Thinking of rescuing a German Shepherd dog? Learning more about the breed can help you make your decision.
Rescuing a dog can be a challenging yet rewarding task. Many dogs are looking for homes in the rescue center’s that include the national centers and the smaller independent charities.
If you are thinking of rescuing a dog and like the idea of a German Shepherd by your side, it makes sense to know a little about the breed. You may already know of such a dog looking for a home. By doing some investigation you can ensure that you are choosing the correct type of dog for you.
The German Shepherd
This dog is a noble creature. Its proud and wolf-like appearance commands an automatic respect. It is a highly intelligent breed of dog that will need a good free run every day and mental stimulation to use its busy mind.
Handler bond and the relationship is very important to the German Shepherd dog. He will be loyal and protective of his human family group.
This dog is eager to learn. He will thrive in training and certainly respond well to reward-based methods such as clicker training. These positive training experiences will bring out the best in your dog.
The German Shepherd was originally used as a herding dog. It is now successfully employed in many roles worldwide including police, military, and search.
Due to irresponsible breeding, the main health problem with this breed is hip dysplasia. The hip joints are either not formed properly or begin to deteriorate from an early age. Another problem to look out for is bloat; this can occur in deep-chested dogs and is otherwise known as gastric torsion.
The average lifespan for this breed is 9 to 15 years.
Jenny rescued her German Shepherd, Rin, when she was four months old. Rin was wandering her local area but had not been claimed. Jenny tells us,
“Rin had major issues. This dog had missed out on all crucial socialization. She sucked her tail and continuously spun around in circles. I was determined to help her. I kept her at the kennel for about a week in order to socialize her with my older rescued dog. She has always been awesome with people and also children. I took her everywhere so she could be around people. She hates to just ‘sit there’ and be bored. So I now take her to ‘work’ seminars like tracking and carting and kick sledding. She loves it. Rin still has confidence issues at times but has overcome so much just from being socialized. She loves to swim so we are at the lake quite a lot. She definitely loves to work.
Rescuing ‘troubled’ dogs is one of the most rewarding things I do. When you take them from a poor environment, the true dog can shine through! Sometimes it is a lot of work, but the joy and reward far outweigh anything!”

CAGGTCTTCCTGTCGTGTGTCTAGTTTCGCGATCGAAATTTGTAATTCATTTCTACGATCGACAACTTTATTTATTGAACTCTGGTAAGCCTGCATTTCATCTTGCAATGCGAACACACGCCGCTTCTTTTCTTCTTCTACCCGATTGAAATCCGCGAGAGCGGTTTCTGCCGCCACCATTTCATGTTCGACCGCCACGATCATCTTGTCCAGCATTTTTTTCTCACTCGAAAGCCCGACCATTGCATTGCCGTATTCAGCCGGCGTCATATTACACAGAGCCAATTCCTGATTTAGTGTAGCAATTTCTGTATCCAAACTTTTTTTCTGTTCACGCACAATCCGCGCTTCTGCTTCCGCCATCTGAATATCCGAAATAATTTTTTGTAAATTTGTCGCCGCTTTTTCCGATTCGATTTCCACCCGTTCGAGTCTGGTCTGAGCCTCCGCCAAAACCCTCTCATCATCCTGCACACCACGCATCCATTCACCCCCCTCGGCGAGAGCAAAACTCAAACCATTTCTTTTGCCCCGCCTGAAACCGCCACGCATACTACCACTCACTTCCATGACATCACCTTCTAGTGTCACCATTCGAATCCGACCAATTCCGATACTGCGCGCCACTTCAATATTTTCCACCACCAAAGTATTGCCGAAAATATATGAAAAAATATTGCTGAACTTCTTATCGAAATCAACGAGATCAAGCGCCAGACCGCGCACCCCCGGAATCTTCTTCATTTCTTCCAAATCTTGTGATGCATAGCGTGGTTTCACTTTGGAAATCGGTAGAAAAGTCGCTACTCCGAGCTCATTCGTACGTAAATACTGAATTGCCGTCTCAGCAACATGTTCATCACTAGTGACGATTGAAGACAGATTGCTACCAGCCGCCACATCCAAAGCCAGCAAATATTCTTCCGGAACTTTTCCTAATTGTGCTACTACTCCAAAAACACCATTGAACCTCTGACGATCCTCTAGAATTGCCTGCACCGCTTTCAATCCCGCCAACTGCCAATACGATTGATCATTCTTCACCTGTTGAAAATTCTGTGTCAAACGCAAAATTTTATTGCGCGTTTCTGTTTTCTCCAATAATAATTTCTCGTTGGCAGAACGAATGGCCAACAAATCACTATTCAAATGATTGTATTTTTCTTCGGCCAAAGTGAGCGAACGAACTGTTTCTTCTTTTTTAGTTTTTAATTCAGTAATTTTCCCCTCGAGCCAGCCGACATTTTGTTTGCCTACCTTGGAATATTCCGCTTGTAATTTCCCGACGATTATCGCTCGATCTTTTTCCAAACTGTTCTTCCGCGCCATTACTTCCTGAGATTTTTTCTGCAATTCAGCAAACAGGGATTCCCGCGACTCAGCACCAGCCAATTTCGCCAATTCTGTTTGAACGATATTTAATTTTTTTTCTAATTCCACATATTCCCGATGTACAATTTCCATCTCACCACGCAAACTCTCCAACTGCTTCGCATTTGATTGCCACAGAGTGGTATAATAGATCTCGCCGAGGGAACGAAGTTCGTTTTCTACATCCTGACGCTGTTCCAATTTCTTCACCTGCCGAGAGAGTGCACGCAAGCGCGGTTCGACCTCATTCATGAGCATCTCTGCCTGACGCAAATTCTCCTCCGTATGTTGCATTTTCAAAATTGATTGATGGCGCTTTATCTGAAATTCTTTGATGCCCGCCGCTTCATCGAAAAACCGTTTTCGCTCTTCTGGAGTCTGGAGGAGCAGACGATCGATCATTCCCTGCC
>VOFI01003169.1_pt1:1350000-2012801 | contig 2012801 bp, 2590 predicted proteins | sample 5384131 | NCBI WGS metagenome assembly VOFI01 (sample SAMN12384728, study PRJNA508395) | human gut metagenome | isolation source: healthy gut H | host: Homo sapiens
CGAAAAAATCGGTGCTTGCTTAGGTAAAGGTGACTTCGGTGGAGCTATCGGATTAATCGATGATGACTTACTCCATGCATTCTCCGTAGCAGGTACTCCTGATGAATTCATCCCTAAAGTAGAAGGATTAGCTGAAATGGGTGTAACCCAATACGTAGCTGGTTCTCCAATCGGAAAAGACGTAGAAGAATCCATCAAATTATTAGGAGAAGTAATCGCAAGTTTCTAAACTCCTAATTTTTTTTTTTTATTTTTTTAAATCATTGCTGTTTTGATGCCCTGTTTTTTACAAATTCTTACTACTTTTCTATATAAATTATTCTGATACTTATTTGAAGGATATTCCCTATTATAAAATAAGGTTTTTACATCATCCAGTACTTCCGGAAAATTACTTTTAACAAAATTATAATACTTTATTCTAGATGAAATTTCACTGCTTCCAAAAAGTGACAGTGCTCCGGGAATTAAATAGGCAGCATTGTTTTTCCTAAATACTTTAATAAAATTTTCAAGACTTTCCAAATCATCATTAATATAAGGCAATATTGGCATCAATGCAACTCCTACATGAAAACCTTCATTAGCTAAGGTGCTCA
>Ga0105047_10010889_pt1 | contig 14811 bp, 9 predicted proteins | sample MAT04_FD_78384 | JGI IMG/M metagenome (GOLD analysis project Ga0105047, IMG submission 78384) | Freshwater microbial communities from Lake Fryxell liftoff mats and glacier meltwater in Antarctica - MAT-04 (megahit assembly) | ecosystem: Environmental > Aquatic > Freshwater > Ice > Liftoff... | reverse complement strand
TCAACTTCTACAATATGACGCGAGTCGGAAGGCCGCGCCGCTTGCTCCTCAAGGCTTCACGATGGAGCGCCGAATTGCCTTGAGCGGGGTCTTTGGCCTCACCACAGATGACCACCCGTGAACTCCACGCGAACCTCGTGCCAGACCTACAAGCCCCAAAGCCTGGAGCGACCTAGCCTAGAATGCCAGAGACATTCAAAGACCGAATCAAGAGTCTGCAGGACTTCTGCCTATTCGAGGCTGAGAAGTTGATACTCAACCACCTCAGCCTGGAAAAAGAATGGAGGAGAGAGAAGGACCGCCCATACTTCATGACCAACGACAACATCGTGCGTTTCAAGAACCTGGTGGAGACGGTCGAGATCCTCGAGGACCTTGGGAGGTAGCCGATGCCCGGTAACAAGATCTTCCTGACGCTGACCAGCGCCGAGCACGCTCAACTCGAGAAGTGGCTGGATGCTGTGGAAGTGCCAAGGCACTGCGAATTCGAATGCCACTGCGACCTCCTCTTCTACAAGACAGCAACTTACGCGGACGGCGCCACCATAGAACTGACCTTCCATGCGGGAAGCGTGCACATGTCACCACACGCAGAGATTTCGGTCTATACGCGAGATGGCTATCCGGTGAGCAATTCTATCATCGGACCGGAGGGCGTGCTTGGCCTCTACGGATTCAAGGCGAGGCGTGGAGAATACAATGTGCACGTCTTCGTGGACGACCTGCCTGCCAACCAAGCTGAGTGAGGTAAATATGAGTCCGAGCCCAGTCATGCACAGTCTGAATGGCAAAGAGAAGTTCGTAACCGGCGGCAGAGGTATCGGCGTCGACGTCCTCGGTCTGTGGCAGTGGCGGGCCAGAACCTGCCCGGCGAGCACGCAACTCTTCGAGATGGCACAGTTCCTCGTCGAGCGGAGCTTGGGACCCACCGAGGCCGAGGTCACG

Lesley tells us about Ruby, her German Shepherd recently rescued from a difficult life.
“I adopted Ruby 10 days ago. She’s a German shepherd who was caught after living in a field by herself by the M1 for up to 9 months. It is believed that she was abandoned by a car on the hard shoulder of the motorway. She was in rescue foster for 3 months before coming to me.
Ruby is amazing. She’s still very nervous of people but is gaining confidence every day. She’s had no training from people but has practically trained herself. She didn’t know what the garden was for when she came here so I was taking her for walks to pee. Started garden training yesterday. She’s is so intelligent and catches on really quickly as to what is wanted from her.
She’s super clean in the house, walks nicely on the lead, very loving and gentle with me, likes cats and other dogs.
Ruby is not without her problems and her nervousness of people is the biggest challenge we have to overcome. In the last week, she has gone from hiding behind me to growling and barking. She wants to chase joggers and cyclists. I’ve consulted a behaviorist and, between us, we are working out some desensitization exercises. I’m confident that Ruby will be a fine dog but needs lots of time and space to adjust to her new life and forget the old one.”
These are two very different stories of rescue regarding this breed. Please bear in mind that each rescued dog will have its own experiences, fears, and disposition. It’s important to get as much background information as possible of the dog to which you are considering offering a home.
If you offer your home and heart to a German Shepherd you will have a lifelong canine friend and loyal companion.